The Modi Cabinet approved the National Education Policy (NEP) 2020 on Wednesday, making way for large-scale, transformational reforms in both school and higher education sectors.
The Union Cabinet approved the new education policy during a meeting chaired by Prime Minister Narendra Modi.
This is the first education policy of the 21st century which has replaced the 34-year-old National Policy on Education (NPE), 1986.
The policy is aligned to the 2030 Agenda for Sustainable Development and aims to transform India into a vibrant knowledge society and global knowledge superpower.
The new policy aims at making both school and college education more holistic, flexible, multidisciplinary, suited to 21st century needs and aimed at bringing out the unique capabilities of each student.
I wholeheartedly welcome the approval of the National Education Policy 2020! This was a long due and much awaited reform in the education sector, which will transform millions of lives in the times to come! #NewEducationPolicyhttps://t.co/N3PXpeuesG
— Narendra Modi (@narendramodi) July 29, 2020
The National Education Policy (NEP) 2020 emphasizes on ensuring universal access to school education at all levels – pre-school to secondary.
Infrastructure support, innovative education centres to bring back dropouts into the mainstream, tracking of students and their learning levels, facilitating multiple pathways to learning involving both formal and non-formal education modes.
The new policy stresses open learning for classes 3, 5 and 8 through NIOS and State Open Schools, secondary education programs equivalent to Grades 10 and 12 and vocational courses.
About 2 crore out of school children will be brought back into mainstream under NEP 2020.
The new policy emphasizes early childhood care and education and the 10+2 structure of school curricula is to be replaced by a 5+3+3+4 curricular structure corresponding to ages 3-8, 8-11, 11-14, and 14-18 years respectively.
This will bring the hitherto uncovered age group of 3-6 years under school curriculum, which has been recognized globally as the crucial stage for the development of mental faculties of a child.
The new system will have 12 years of schooling with three years of Anganwadi/ pre-schooling.
NCERT will develop a National Curricular and Pedagogical Framework for Early Childhood Care and Education (NCPFECCE) for children up to the age of 8.
NEP 2020 calls for setting up of a National Mission on Foundational Literacy and Numeracy by MHRD.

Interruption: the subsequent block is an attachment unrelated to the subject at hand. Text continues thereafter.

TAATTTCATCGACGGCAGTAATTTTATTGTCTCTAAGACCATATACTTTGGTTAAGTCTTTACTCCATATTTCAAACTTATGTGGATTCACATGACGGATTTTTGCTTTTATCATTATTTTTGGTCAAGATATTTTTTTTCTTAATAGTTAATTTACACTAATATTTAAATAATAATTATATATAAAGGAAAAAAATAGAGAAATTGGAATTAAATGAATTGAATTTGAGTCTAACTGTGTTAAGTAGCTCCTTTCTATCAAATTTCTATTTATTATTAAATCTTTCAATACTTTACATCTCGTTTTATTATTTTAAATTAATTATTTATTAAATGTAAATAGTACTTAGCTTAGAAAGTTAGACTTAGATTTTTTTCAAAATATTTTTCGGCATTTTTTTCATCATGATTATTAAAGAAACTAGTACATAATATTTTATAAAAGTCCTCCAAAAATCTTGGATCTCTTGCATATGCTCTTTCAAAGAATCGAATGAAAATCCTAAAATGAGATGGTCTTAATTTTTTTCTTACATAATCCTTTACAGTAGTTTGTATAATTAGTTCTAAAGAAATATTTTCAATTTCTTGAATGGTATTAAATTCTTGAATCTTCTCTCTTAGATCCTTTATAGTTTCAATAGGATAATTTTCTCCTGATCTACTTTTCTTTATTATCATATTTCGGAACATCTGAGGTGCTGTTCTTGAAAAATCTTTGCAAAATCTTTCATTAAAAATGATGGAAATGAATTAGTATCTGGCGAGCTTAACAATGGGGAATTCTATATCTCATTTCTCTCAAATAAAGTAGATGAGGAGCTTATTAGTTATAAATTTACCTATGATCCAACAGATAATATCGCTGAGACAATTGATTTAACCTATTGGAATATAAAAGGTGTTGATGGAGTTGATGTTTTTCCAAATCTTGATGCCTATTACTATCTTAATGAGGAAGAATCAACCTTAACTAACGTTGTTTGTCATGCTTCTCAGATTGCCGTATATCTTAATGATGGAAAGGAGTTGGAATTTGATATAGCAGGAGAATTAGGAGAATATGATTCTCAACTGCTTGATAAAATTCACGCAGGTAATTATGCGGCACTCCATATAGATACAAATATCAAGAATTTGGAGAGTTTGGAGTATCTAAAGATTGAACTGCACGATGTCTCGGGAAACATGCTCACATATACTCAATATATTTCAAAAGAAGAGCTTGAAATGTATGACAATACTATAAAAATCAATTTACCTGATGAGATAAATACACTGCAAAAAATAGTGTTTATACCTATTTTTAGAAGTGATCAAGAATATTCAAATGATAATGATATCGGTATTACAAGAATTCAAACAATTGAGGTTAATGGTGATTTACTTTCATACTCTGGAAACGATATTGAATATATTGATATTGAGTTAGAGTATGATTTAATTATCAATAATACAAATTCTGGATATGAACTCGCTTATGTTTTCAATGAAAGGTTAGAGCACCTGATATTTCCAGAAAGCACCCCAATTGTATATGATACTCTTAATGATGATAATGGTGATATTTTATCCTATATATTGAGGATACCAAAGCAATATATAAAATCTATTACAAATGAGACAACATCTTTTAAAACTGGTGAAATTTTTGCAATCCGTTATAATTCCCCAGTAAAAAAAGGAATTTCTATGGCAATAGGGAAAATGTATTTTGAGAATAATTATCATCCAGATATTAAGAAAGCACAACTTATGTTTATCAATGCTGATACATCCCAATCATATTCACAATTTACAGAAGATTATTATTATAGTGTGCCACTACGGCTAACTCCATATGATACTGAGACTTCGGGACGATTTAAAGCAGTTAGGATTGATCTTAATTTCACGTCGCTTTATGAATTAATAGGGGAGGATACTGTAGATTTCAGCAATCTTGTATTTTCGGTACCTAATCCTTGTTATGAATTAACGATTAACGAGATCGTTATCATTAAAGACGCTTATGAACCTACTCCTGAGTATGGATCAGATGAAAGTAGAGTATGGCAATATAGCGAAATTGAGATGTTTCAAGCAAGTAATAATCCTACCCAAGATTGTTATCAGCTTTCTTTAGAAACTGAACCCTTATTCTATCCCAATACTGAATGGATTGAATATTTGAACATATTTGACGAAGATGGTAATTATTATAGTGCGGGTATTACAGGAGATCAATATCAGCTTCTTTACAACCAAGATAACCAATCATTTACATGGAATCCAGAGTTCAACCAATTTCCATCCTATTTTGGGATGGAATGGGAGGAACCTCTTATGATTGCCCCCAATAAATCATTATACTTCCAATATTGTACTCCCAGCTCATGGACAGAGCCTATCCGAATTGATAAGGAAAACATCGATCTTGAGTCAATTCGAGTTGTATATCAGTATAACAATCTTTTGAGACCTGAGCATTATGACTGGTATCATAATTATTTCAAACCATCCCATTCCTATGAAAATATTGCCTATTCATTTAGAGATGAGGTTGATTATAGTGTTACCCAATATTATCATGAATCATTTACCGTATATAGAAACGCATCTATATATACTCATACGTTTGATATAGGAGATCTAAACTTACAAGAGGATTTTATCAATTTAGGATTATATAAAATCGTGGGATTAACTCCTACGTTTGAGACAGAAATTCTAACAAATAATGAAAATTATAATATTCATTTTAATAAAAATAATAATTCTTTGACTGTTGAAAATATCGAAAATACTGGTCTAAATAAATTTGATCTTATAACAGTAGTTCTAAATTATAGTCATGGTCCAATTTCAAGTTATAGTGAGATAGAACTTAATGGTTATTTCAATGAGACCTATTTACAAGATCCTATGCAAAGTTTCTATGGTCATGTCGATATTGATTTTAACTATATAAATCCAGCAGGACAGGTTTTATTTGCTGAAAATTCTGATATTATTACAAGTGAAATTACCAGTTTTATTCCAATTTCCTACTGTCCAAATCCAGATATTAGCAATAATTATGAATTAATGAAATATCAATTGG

States will prepare an implementation plan for attaining universal foundational literacy and numeracy in all primary schools for all learners by grade 3 by 2025. A National Book Promotion Policy is to be formulated.
Students will have increased flexibility and choice of subjects.
There will be no rigid separations between arts and sciences, between curricular and extra-curricular activities, between vocational and academic streams.
Vocational education will start in schools from the 6th grade and will include internships.
A new and comprehensive National Curricular Framework for School Education, NCFSE 2020-21, will be developed by the NCERT.
The policy has emphasized mother tongue/local language/regional language as the medium of instruction at least till Grade 5, but preferably till Grade 8 and beyond.
Sanskrit is to be offered at all levels of school and higher education as an option for students, including in the three-language formula.
Other classical languages and literatures of India will be available as options.
No language will be imposed on any student. Students will participate in a fun project/activity on ‘The Languages of India’, sometime in Grades 6-8, such as, under the ‘Ek Bharat Shrestha Bharat’ initiative.
Several foreign languages will also be offered at the secondary level.
As per NEP 2020, all students will take school examinations in Grades 3, 5, and 8 which will be conducted by the appropriate authority.
Board exams for Grades 10 and 12 will be continued, but redesigned with holistic development as the aim.
NEP 2020 aims to ensure that no child loses any opportunity to learn and excel because of the circumstances of birth or background.
Special emphasis will be given on socially and economically disadvantaged groups (SEDGs) which include gender, socio-cultural, and geographical identities and disabilities.
Free school infrastructure can be used as Samajik Chetna Kendras.